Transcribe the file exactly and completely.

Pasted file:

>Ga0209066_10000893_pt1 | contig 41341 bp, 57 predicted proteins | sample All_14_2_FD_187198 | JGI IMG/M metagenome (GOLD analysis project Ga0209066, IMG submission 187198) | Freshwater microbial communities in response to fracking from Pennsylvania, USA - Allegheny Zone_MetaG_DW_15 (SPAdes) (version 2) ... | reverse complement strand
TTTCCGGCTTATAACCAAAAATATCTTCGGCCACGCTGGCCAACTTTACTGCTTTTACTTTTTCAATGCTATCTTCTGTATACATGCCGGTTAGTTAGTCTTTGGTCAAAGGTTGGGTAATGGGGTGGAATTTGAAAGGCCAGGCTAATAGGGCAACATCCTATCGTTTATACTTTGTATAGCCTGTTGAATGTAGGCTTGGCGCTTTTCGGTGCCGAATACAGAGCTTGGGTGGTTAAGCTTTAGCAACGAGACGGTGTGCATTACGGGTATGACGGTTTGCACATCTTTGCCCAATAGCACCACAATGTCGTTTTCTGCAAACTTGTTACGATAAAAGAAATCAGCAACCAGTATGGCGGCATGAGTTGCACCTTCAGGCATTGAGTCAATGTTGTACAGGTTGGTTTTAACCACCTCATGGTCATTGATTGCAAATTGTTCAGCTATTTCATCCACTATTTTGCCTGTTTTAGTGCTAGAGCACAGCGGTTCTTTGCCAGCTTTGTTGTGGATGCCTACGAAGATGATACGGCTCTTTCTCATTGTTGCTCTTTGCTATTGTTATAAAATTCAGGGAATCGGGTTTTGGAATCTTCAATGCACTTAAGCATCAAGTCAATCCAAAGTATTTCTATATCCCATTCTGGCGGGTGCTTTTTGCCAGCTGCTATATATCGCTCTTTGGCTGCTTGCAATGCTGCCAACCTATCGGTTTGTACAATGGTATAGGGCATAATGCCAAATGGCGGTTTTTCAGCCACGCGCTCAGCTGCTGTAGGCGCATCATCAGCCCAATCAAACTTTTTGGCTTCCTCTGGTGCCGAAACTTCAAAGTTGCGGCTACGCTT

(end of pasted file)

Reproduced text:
>Ga0209066_10000893_pt1 | contig 41341 bp, 57 predicted proteins | sample All_14_2_FD_187198 | JGI IMG/M metagenome (GOLD analysis project Ga0209066, IMG submission 187198) | Freshwater microbial communities in response to fracking from Pennsylvania, USA - Allegheny Zone_MetaG_DW_15 (SPAdes) (version 2) ... | reverse complement strand
TTTCCGGCTTATAACCAAAAATATCTTCGGCCACGCTGGCCAACTTTACTGCTTTTACTTTTTCAATGCTATCTTCTGTATACATGCCGGTTAGTTAGTCTTTGGTCAAAGGTTGGGTAATGGGGTGGAATTTGAAAGGCCAGGCTAATAGGGCAACATCCTATCGTTTATACTTTGTATAGCCTGTTGAATGTAGGCTTGGCGCTTTTCGGTGCCGAATACAGAGCTTGGGTGGTTAAGCTTTAGCAACGAGACGGTGTGCATTACGGGTATGACGGTTTGCACATCTTTGCCCAATAGCACCACAATGTCGTTTTCTGCAAACTTGTTACGATAAAAGAAATCAGCAACCAGTATGGCGGCATGAGTTGCACCTTCAGGCATTGAGTCAATGTTGTACAGGTTGGTTTTAACCACCTCATGGTCATTGATTGCAAATTGTTCAGCTATTTCATCCACTATTTTGCCTGTTTTAGTGCTAGAGCACAGCGGTTCTTTGCCAGCTTTGTTGTGGATGCCTACGAAGATGATACGGCTCTTTCTCATTGTTGCTCTTTGCTATTGTTATAAAATTCAGGGAATCGGGTTTTGGAATCTTCAATGCACTTAAGCATCAAGTCAATCCAAAGTATTTCTATATCCCATTCTGGCGGGTGCTTTTTGCCAGCTGCTATATATCGCTCTTTGGCTGCTTGCAATGCTGCCAACCTATCGGTTTGTACAATGGTATAGGGCATAATGCCAAATGGCGGTTTTTCAGCCACGCGCTCAGCTGCTGTAGGCGCATCATCAGCCCAATCAAACTTTTTGGCTTCCTCTGGTGCCGAAACTTCAAAGTTGCGGCTACGCTT